Skip Nav
The Bachelorette: Every Ridiculous Engagement Ring in the Show's History
10 Things That Should Never Be Missing From Your Relationship
6 Phrases That Are Ruining Your Relationship

MTV Launches Initiative to Curb Digital Abuse Among Youth

Last week Rihanna said, "If you don't send your boyfriend naked pictures, then I feel bad for him." These words rang alarms for anyone worried that youth don't understand the emerging risks associated with technology. MTV is among the parties concerned about young people's digital drama. The network is launching a multiyear initiative, called A Thin Line, to empower youth to stop the spread of "digital abuse," which includes behaviors like sexting, cyberbullying, and digital dating abuse.

Before the network started to address the problem through new television and online initiatives, MTV decided to look into what's really going on. An AP/MTV study found that 50 percent of 14 to 24 year olds have experienced digital abuse, and three in 10 have sent or received nude "sext" messages. In addition, only half of people surveyed think their actions could come back to haunt them.

So what is MTV going to do change these attitudes? To find out,


By running PSAs, incorporating the theme into top-rated programing, and by rolling out new programs like an MTV News special report on sexting, the network and its partners (which include Facebook and MySpace) hope young people will learn how to draw the line with behavior like constant texting, sexting, spying, digital disrespect, and online cruelty. It's also awarding a $10,000 prize to the youth that comes up with the most promising idea to stop digital abuse.

Most young people today can't imagine a world without constant connection to their peers, and this connection is obviously changing everyone's sense of privacy and the way we interact with each other in general. Do you think MTV's new initiative will help young people learn to identify the problems that can arise?

Join The Conversation
cotedazur cotedazur 7 years
I think digital abuse is a huge problem. Greenfairy, I don't agree that kids who bully online would do it in real life. Being on the internet gives us all a sense of anonymity that allows us to do things we'd never do face-to-face. I think Rihanna's comment was, for lack of a better word, stupid. She has the right to think whatever she wants, but it's a ridiculous thing to say in an interview. And it's pretty insulting to all of us with fantastic sex lives who have never taken naked photos of ourselves - trust me, Rih, none of my boyfriends deserve your pity. Good luck to MTV.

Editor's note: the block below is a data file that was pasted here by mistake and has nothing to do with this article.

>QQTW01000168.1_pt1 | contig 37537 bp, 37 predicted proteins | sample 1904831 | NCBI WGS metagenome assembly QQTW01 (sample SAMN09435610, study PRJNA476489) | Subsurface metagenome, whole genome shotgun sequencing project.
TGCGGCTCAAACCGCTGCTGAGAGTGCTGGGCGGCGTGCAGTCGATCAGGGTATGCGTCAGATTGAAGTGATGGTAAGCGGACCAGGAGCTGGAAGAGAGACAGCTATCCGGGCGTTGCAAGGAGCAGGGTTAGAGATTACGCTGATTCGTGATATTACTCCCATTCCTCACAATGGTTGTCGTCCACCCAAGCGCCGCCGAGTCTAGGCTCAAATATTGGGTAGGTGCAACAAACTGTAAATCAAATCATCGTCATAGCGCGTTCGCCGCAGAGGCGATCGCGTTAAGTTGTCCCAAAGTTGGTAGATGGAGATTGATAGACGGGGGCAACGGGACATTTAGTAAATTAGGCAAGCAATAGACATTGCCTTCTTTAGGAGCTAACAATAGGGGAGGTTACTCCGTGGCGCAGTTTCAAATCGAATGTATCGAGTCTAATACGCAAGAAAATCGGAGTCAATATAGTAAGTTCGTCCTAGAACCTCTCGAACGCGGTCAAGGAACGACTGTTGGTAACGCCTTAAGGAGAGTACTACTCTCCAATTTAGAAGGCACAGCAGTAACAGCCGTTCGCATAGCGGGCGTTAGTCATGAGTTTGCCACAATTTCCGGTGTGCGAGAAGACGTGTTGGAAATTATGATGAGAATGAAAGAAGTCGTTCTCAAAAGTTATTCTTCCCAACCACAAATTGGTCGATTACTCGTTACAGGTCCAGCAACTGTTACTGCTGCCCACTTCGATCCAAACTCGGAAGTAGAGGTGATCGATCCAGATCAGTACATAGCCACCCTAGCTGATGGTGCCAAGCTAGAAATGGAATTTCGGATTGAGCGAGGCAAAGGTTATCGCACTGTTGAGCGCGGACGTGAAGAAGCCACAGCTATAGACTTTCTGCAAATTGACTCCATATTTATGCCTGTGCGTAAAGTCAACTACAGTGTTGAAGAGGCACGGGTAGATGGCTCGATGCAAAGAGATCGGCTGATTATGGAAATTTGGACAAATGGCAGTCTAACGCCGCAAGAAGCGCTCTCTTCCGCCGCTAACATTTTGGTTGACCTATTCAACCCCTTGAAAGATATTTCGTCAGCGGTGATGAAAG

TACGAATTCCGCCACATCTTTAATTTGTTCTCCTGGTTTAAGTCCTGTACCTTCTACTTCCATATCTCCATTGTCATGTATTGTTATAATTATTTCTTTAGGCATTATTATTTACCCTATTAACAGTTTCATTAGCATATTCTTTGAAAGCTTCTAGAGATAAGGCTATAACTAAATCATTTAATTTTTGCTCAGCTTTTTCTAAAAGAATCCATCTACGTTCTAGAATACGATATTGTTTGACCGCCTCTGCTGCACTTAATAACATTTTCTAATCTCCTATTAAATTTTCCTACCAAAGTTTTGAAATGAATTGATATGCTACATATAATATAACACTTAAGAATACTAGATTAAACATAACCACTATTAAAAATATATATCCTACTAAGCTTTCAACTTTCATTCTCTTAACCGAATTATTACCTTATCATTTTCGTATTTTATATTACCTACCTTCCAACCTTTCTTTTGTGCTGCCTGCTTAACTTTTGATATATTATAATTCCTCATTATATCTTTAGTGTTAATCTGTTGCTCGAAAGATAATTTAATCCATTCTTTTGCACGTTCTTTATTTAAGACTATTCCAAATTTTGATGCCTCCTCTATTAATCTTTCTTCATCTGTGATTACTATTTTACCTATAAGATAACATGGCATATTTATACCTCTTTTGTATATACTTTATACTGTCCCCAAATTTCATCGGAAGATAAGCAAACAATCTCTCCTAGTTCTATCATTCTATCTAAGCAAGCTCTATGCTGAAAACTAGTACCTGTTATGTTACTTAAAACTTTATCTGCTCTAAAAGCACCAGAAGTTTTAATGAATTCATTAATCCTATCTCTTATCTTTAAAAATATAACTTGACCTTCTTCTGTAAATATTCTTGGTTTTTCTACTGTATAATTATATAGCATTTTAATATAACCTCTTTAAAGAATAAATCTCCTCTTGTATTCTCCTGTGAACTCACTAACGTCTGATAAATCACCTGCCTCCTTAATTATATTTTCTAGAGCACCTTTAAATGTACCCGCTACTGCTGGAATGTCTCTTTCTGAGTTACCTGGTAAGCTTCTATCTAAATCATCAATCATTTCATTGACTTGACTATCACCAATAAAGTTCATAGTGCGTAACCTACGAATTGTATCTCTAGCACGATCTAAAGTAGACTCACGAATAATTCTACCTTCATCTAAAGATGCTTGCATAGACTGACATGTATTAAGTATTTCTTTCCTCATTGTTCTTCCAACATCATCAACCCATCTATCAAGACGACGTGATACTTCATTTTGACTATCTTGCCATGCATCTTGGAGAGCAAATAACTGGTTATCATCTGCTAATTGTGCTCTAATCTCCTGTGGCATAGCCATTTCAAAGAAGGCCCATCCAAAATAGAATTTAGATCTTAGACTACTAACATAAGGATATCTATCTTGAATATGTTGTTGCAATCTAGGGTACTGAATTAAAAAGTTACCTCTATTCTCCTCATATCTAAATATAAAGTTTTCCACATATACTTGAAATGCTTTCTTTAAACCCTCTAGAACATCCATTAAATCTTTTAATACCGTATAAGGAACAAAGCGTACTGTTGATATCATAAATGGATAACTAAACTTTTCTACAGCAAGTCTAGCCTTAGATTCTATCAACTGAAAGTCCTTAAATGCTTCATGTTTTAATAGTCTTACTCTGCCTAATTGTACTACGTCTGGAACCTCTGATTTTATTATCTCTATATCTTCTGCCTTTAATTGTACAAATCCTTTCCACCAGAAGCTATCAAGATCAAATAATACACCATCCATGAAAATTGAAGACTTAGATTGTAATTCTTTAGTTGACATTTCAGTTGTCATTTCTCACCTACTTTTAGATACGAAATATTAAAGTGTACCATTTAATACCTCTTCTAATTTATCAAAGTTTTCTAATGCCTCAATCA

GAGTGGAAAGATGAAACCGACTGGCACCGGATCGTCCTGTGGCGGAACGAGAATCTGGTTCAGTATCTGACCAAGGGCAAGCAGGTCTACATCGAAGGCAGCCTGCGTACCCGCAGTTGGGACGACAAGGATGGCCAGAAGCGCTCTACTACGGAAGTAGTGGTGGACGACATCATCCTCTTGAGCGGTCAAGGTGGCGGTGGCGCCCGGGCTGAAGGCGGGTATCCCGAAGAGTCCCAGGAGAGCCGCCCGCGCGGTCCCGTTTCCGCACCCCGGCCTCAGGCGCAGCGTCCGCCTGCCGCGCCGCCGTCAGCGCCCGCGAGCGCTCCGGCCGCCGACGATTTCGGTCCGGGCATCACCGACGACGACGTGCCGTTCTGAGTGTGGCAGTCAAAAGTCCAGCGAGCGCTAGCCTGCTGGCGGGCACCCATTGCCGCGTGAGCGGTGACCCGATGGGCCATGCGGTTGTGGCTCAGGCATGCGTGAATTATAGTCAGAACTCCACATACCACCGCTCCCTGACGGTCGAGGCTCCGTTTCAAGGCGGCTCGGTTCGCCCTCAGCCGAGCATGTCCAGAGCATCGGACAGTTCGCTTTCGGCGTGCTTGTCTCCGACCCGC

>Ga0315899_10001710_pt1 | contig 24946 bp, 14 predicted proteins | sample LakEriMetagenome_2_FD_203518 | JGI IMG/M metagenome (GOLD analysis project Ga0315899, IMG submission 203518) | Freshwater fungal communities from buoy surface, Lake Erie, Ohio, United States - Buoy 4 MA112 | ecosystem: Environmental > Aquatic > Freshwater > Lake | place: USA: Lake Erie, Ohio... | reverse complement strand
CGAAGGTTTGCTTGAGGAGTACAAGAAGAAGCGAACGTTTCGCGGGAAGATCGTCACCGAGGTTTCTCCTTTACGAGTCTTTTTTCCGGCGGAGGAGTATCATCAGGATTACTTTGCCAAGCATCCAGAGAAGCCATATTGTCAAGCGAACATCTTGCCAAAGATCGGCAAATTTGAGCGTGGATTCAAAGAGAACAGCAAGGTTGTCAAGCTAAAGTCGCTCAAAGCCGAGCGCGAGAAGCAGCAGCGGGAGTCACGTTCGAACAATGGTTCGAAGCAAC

Yogaforlife Yogaforlife 7 years
my bad - still barely a mature adult;-)
xgreenfairyx xgreenfairyx 7 years
Rihanna is 21.
Yogaforlife Yogaforlife 7 years
And wait - isn't Rihanna only like 19? She's hardly a mature adult.
Yogaforlife Yogaforlife 7 years
I find Rihanna's comment horrifying. Even though she was an adult speaking about adult actions - a huge portion of her fans are impressionable teenagers. Telling teenage girls that you feel sorry for their boyfriends if they're not sending nake pics is wrong! She is sending the worst kind of message because teenage girls try to emulate her behavior. There is nothing worse than a female celebrity making that kind of statement. She may as well have said if you don't do it, there's no reason for him to stay with you. I don't think there will be anyway to truly stop sexting and texting abuse, peer pressure will always be there. But it's good that MTV is at least trying to take a step in the right direction to make teens aware that it does have consequences, and that it's okay to not do it!
MissSushi MissSushi 7 years
Unfortunately, teenagers aren't known for making logical rational decisions, lol. It was a stupid thing to say/promote anyway, regardless of who will be influenced by it. It's kinda like Kate Hudson's mothers advice to make sure to put out enough to keep her spouse/bf/whatever "happy".
jocupcake jocupcake 7 years
I think it's commendable that MTV is attempting to address this. Even if it doesn't solve the problem, it can't hurt to get kids thinking about this issue. Also, I'm pretty appalled that Rihanna said what she did... what a seriously bad example to set (and what a completely incorrect statement).
xgreenfairyx xgreenfairyx 7 years
I think people are scared at the speed and quality of technology, and don't know how to integrate this new generation appropriately. Its not like bullying is new, or underage sexual behavior is new...The only difference is that you can save it on a USB now. Smart kids know not to send nude photos of themselves to strangers and friends. And kids who bully online are probably doing it in real life too. This kind of campaign only appeals to the fears of middle class parents, not kids. Since when did MTV become the babysitter/parent? FYI, Rihanna is hardly a 'youth'....she's an ADULT who sent photos of herself to her boyfriend, making a statement as an ADULT, to ADULTS. She took the same risks and got burned, but any underage person insisting on being in a 'relationship' and taking what she said to heart is a complete moron.
tlsgirl tlsgirl 7 years
I don't think it's always a bad idea, but I agree that teenagers shouldn't be doing it. Teenage boys are practically untrustworthy by definition.
genesisrocks genesisrocks 7 years
Agree Hiding. Hope their work helps
Ac2366 Ac2366 7 years
Sadly you don't realize it can hurt you until it's too late and it's not something you can take back. It will come back to haunt you.
Male Birth Control | Video
Angelina Jolie and Brad Pit File For Divorce | Video
Frida Kahlo Gift Guide
Jennifer Lopez at 2000 MTV Video Music Awards
From Our Partners
Latest Love
All the Latest From Ryan Reynolds